In this series, “Learn FileMaker Like A Boss“, we’re exploring those techniques, mindsets, and tools that make us a better developer. I’m starting the series with topics based on my own discoveries during my FileMaker formative years. In this post, we will take a look at the FileMaker Let function.

I consider the day I started using the FileMaker Let function a huge milestone in my development. Its use opened new development doors for me and made me a better developer. I produced cleaner code: better organized and easier to read. Though a small, innocent-looking function, Let is a powerful technique for developers. So let’s discuss it.

FileMaker Let: A Multi-Purpose Function

The Let function has a lot of uses. It allows you to:

  • Store a value into a variable (be it a function, a field’s value, or something hard-coded in)
  • Break complex calculations into smaller steps
  • Assign multiple variables to values for this function, for the entire script, or for the file in general.
  • Return the result of a calculation using the variables declared inside.

These purposes give us a chance to make code that is cleaner and allows us to debug a complex calculation easier.

Let’s Start at the Very Beginning

Here’s an example of a Let statement.

A simple but complete FileMaker Let format.

A simple but complete Let format.

The top of the function, in between the square brackets [] is the declaration area, and the section after is the calculation area. Whatever is declared and calculated in the declaration area can be in turn calculated and returned. In this example, I’m declaring the variables _a and _b and assigning them to 1 and 2 respectively. In the calculated area I’m adding these two together, and my result is returned.

The Syntax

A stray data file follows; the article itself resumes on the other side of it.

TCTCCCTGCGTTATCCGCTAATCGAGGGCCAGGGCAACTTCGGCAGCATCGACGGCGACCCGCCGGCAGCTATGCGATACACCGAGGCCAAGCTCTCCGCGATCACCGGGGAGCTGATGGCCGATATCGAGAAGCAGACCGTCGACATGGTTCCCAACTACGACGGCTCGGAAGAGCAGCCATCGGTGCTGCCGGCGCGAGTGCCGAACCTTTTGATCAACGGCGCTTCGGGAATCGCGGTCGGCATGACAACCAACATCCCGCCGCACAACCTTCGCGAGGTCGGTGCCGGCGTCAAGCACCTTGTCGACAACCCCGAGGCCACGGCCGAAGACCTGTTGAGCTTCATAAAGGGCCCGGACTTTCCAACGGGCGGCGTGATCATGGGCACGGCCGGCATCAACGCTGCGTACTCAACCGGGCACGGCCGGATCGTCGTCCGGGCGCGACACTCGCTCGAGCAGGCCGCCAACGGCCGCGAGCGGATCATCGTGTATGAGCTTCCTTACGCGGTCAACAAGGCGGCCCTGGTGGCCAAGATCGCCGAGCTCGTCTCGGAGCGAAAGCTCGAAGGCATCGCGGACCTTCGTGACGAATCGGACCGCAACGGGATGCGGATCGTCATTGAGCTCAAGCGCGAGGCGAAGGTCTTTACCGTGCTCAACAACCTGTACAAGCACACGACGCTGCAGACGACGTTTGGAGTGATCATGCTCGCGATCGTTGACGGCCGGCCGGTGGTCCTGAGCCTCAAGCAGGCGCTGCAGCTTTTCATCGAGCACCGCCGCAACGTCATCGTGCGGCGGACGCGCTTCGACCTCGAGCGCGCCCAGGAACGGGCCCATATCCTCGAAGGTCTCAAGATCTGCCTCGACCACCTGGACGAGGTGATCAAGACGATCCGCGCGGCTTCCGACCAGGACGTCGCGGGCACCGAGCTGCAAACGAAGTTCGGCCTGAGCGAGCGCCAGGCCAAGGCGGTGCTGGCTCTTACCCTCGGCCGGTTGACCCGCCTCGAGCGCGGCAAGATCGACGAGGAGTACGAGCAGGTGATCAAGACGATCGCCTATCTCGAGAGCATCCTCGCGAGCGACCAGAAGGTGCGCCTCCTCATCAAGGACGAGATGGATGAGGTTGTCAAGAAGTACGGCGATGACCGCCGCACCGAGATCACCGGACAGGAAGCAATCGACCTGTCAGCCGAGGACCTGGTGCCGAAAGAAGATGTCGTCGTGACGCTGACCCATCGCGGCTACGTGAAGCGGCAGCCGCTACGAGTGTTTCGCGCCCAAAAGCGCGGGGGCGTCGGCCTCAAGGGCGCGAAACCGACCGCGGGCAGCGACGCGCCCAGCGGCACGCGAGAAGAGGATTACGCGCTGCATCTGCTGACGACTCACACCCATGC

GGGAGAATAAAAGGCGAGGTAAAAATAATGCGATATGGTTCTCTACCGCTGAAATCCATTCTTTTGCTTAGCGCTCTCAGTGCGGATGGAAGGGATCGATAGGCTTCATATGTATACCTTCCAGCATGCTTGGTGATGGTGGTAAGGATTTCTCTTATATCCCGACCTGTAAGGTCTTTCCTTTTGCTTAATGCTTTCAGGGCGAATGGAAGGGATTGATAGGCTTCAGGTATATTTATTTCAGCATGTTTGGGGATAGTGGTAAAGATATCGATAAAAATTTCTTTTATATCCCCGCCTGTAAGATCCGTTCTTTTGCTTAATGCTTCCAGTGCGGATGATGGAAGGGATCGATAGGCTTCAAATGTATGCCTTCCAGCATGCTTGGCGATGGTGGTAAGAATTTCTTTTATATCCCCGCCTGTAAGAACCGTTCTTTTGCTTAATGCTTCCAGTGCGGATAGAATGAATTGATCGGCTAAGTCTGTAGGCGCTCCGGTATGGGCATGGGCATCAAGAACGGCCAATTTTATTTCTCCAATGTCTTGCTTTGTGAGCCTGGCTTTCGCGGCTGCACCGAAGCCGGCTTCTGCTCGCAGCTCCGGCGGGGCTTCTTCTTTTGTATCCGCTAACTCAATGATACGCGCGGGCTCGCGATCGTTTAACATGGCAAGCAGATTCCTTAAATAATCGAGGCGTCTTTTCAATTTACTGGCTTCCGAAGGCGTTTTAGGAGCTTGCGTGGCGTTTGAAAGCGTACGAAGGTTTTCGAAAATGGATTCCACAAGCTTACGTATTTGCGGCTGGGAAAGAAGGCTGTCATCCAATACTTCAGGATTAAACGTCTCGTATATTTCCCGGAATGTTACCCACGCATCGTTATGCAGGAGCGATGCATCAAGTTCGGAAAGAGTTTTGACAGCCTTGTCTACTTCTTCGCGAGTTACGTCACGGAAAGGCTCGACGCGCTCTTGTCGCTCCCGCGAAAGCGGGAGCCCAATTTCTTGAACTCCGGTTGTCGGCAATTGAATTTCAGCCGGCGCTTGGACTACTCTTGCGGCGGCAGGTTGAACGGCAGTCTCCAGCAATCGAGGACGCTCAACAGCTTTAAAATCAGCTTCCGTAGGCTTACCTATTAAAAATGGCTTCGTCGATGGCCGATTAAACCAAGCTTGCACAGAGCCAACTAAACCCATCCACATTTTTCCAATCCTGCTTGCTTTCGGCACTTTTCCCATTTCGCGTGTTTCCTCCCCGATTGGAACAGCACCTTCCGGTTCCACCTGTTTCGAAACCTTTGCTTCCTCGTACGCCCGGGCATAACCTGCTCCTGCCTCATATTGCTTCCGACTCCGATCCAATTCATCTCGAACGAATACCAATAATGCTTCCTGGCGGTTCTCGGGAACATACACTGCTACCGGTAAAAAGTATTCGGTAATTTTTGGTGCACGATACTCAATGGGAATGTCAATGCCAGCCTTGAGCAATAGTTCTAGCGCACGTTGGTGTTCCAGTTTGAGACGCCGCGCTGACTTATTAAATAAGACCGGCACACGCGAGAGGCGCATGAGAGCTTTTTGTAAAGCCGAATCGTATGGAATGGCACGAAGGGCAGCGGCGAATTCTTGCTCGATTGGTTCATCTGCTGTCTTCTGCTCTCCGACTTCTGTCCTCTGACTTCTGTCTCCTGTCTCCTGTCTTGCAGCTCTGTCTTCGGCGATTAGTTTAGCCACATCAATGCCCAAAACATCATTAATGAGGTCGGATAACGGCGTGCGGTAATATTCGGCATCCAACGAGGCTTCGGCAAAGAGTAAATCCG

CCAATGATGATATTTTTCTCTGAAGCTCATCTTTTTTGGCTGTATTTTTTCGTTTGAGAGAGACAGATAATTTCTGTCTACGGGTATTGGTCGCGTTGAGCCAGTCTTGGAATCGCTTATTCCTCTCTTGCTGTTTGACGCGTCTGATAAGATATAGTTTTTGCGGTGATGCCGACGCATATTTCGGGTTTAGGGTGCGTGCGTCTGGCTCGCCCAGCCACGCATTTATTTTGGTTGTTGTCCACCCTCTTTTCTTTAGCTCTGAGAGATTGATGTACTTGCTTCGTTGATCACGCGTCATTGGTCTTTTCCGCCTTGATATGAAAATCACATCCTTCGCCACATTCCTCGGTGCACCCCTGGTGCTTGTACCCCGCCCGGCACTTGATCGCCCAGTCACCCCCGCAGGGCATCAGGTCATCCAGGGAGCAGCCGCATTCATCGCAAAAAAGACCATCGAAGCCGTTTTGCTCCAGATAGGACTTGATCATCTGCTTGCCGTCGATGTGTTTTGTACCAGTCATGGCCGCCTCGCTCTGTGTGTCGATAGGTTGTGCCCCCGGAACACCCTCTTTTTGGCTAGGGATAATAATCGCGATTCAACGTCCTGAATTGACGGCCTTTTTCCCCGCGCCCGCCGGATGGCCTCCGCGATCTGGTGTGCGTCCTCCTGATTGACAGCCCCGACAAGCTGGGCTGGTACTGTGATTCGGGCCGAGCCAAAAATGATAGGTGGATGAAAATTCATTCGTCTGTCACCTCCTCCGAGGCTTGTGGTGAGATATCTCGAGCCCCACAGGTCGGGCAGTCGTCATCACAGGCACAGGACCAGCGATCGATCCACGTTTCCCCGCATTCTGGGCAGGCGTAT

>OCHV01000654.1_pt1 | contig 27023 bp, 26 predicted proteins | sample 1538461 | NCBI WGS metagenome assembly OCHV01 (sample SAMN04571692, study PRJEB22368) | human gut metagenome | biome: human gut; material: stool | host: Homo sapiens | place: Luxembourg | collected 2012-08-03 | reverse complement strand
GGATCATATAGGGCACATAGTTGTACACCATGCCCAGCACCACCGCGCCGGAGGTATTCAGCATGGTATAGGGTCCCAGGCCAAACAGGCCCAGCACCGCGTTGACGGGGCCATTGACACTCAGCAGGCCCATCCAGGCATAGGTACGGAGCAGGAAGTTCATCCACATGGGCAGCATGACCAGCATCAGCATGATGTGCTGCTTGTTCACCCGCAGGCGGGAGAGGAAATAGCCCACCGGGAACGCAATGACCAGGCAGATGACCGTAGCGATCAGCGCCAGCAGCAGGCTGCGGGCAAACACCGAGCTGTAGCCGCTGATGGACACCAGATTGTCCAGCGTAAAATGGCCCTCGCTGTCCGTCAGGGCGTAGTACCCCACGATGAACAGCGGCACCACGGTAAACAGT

The syntax is important and there are some rules around it:

  • You don’t need the [] unless you plan on assigning multiple variables. I always place the brackets in the statement to be consistent. I’ve a shortcut key to which I’ve assigned this structure, and the brackets are always there.
  • The last variable declared in the declaration area cannot have a semi-colon after it. Notice in the picture, the variable _end has no semi colon. This actually kept tripping me up until I decided to always end my declaration variable with an _end variable.
  • Something needs to be in the calculation area, even if it is “” or a 1.

Let functions can be used anywhere there is a calculation dialog. And they are useful everywhere. They can be simple, like shown above, or very complex.

In fact, the more complex a calculation needs to be, the more useful a let function will prove in two ways:

  • A variable can be a smaller part of a calculation
  • A variable can get the value from a field or function that is meant used many times throughout.

Consider this example

A company has an invoice system. It contains three tables (for simplicity sake): Parts, Invoices and Invoice line items. As invoice lines are entered, some parts may have a discount on them. So that needs to get applied to the total cost.

But sometimes a part has an extra sale going on. The business logic says we should apply the larger of the two discounts to the total cost.

Here are the fields:

Sample fields

Sample fields

Without a let statement, the calculation to determine the total cost would be something like:

A typical complex calculation. Correct results. Bad formatting

A typical complex calculation. Correct results. Bad formatting.

It’s a mess and hard to read. It produces the correct result ($37.50), but is worthless to my future self. I don’t know what’s happening here. Note. There is another way to do this calculation. For this post, I chose an extreme calculation.

Here’s the same calculation using the FileMaker Let function:

A well-formatted FileMaker Let statement

A well-formatted Let statement

Nicer looking, huh?

Let’s look at the individual parts of the function.